It's no secret that Nokia's days as a provider of Symbian-powered hardware, software, and services are numbered as it moves its eggs over to the Windows Phone basket -- but I'd been under the assumption that they would be keeping a sizable Symbian engineering staff in-house right up until the moment the last device rolled off the assembly line, some 150 million units down the road. Yeah, well, it's not going to play out that way: instead, FierceWireless reports a Nokia press release issued today detailing that some 3,000 employees will be transferred to consulting firm Accenture, which will then take primary responsibility for the platform's stewardship going forward. The move comes in combination with a planned elimination of another 4,000-odd staff by the end of 2012 with the intention of saving €1 billion ($1.46 billion) in 2013 against 2010's numbers.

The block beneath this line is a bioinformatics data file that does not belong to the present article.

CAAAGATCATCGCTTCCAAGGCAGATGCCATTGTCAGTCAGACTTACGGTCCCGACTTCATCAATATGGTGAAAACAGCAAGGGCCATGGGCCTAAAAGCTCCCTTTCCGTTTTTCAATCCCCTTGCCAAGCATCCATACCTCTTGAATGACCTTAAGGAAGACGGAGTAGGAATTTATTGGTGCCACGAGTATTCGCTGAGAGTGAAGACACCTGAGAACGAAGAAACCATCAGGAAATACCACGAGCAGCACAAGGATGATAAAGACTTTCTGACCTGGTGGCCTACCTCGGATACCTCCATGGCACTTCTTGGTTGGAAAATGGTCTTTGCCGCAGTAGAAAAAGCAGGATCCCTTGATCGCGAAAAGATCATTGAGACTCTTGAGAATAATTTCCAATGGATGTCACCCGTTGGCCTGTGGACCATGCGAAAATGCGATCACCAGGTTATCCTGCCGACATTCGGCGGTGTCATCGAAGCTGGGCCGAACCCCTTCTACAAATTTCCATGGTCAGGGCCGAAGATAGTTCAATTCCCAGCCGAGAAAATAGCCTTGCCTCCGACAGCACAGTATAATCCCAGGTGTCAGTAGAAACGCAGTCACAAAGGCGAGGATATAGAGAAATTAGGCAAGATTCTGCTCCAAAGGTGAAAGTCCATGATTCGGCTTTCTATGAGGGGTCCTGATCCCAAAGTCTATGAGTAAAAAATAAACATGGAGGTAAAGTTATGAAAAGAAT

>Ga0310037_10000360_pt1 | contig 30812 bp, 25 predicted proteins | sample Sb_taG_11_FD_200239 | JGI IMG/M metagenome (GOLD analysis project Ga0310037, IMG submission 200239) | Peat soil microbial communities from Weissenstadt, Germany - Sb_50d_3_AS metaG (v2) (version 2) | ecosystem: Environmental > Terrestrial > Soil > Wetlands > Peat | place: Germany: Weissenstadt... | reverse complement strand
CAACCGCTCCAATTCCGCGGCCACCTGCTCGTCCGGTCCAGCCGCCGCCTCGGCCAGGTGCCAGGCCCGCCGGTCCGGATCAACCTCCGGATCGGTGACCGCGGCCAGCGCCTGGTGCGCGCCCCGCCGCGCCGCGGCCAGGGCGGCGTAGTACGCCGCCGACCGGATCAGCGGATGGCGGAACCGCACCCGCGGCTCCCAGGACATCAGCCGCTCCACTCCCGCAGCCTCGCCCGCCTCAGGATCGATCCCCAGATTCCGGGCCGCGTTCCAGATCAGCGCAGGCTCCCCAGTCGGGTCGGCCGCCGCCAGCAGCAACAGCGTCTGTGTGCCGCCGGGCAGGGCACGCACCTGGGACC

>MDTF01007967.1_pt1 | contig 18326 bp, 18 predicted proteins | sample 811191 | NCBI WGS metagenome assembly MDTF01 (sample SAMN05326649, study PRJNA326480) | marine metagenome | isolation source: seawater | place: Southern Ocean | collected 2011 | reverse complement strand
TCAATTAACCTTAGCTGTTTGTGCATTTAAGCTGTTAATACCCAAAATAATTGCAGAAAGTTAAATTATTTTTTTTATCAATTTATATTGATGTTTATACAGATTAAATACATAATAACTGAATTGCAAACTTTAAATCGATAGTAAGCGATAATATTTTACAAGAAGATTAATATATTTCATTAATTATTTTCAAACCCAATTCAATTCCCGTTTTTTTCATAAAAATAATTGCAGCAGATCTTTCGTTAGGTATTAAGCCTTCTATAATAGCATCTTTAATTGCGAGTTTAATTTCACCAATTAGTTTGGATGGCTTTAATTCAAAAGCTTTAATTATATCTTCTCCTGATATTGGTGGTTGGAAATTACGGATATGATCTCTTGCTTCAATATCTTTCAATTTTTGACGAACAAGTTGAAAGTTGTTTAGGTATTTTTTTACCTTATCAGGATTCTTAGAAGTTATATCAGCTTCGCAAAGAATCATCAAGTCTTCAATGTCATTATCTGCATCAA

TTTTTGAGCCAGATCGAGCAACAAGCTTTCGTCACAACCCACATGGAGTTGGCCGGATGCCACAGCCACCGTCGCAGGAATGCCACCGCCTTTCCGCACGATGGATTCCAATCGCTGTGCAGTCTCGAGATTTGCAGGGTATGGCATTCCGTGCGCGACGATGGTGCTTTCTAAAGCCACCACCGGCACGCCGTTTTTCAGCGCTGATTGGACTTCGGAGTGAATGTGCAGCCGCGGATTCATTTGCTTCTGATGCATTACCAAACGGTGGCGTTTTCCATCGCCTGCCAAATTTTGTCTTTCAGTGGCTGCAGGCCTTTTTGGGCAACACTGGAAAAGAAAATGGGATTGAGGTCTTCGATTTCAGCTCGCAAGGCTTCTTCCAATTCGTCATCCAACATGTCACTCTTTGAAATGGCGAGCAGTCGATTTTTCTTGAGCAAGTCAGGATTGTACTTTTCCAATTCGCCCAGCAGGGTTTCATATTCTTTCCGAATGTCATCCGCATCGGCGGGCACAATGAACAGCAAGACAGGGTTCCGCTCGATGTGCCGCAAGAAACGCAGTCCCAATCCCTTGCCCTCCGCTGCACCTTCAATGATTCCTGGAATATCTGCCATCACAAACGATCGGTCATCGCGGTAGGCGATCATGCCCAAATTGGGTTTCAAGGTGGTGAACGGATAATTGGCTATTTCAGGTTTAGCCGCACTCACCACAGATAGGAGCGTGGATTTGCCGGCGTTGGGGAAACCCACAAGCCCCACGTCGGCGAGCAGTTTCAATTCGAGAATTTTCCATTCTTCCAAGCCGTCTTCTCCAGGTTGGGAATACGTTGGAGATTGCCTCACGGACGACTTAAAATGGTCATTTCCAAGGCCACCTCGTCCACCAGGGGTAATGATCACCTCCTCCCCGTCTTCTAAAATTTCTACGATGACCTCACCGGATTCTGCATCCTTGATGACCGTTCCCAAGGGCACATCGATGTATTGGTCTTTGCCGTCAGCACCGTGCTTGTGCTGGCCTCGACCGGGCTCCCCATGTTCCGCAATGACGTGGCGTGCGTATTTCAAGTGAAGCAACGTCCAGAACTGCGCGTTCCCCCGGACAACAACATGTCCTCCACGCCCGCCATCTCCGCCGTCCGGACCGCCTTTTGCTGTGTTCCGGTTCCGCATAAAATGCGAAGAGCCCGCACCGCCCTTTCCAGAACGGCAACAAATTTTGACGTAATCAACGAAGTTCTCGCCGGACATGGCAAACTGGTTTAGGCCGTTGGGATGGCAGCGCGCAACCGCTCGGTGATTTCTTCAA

Smart? In an effort to accelerate the company's focus on delivering next-gen devices based on Windows Phone, probably -- but it marks another epic fall for a smartphone platform that remains the most widely-used in the world.